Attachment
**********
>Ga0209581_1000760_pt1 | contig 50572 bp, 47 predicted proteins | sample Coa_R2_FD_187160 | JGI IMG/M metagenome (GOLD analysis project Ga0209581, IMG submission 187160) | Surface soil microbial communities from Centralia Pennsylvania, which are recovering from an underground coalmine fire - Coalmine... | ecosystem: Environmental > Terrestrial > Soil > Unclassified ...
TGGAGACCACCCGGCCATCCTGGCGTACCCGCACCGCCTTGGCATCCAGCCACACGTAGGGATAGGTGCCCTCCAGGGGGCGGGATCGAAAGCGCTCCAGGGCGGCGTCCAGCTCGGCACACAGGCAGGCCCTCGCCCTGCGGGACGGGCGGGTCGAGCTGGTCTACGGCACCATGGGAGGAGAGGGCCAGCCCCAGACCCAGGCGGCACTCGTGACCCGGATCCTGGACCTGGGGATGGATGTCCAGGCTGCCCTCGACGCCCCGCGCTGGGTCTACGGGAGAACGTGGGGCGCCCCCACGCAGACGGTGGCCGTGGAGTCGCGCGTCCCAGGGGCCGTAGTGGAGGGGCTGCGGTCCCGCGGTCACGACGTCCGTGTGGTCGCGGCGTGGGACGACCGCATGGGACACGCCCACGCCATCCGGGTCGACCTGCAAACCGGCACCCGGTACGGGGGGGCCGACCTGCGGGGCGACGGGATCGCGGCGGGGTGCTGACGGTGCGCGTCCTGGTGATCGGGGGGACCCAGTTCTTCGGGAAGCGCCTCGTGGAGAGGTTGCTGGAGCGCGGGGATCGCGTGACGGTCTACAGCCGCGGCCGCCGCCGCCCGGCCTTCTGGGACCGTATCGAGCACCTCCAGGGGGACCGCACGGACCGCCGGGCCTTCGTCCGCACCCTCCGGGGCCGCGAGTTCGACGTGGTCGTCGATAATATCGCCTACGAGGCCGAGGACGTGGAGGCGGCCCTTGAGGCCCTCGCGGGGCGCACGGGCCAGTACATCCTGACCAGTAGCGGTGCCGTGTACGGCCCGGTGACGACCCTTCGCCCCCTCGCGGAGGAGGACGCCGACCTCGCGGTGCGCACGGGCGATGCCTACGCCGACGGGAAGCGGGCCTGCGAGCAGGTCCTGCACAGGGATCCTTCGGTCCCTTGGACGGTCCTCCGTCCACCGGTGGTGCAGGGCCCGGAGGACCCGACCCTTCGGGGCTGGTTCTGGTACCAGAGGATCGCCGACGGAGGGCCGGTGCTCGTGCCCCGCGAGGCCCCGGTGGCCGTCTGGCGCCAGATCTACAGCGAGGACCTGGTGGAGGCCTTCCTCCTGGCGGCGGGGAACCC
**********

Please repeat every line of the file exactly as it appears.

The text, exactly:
>Ga0209581_1000760_pt1 | contig 50572 bp, 47 predicted proteins | sample Coa_R2_FD_187160 | JGI IMG/M metagenome (GOLD analysis project Ga0209581, IMG submission 187160) | Surface soil microbial communities from Centralia Pennsylvania, which are recovering from an underground coalmine fire - Coalmine... | ecosystem: Environmental > Terrestrial > Soil > Unclassified ...
TGGAGACCACCCGGCCATCCTGGCGTACCCGCACCGCCTTGGCATCCAGCCACACGTAGGGATAGGTGCCCTCCAGGGGGCGGGATCGAAAGCGCTCCAGGGCGGCGTCCAGCTCGGCACACAGGCAGGCCCTCGCCCTGCGGGACGGGCGGGTCGAGCTGGTCTACGGCACCATGGGAGGAGAGGGCCAGCCCCAGACCCAGGCGGCACTCGTGACCCGGATCCTGGACCTGGGGATGGATGTCCAGGCTGCCCTCGACGCCCCGCGCTGGGTCTACGGGAGAACGTGGGGCGCCCCCACGCAGACGGTGGCCGTGGAGTCGCGCGTCCCAGGGGCCGTAGTGGAGGGGCTGCGGTCCCGCGGTCACGACGTCCGTGTGGTCGCGGCGTGGGACGACCGCATGGGACACGCCCACGCCATCCGGGTCGACCTGCAAACCGGCACCCGGTACGGGGGGGCCGACCTGCGGGGCGACGGGATCGCGGCGGGGTGCTGACGGTGCGCGTCCTGGTGATCGGGGGGACCCAGTTCTTCGGGAAGCGCCTCGTGGAGAGGTTGCTGGAGCGCGGGGATCGCGTGACGGTCTACAGCCGCGGCCGCCGCCGCCCGGCCTTCTGGGACCGTATCGAGCACCTCCAGGGGGACCGCACGGACCGCCGGGCCTTCGTCCGCACCCTCCGGGGCCGCGAGTTCGACGTGGTCGTCGATAATATCGCCTACGAGGCCGAGGACGTGGAGGCGGCCCTTGAGGCCCTCGCGGGGCGCACGGGCCAGTACATCCTGACCAGTAGCGGTGCCGTGTACGGCCCGGTGACGACCCTTCGCCCCCTCGCGGAGGAGGACGCCGACCTCGCGGTGCGCACGGGCGATGCCTACGCCGACGGGAAGCGGGCCTGCGAGCAGGTCCTGCACAGGGATCCTTCGGTCCCTTGGACGGTCCTCCGTCCACCGGTGGTGCAGGGCCCGGAGGACCCGACCCTTCGGGGCTGGTTCTGGTACCAGAGGATCGCCGACGGAGGGCCGGTGCTCGTGCCCCGCGAGGCCCCGGTGGCCGTCTGGCGCCAGATCTACAGCGAGGACCTGGTGGAGGCCTTCCTCCTGGCGGCGGGGAACCC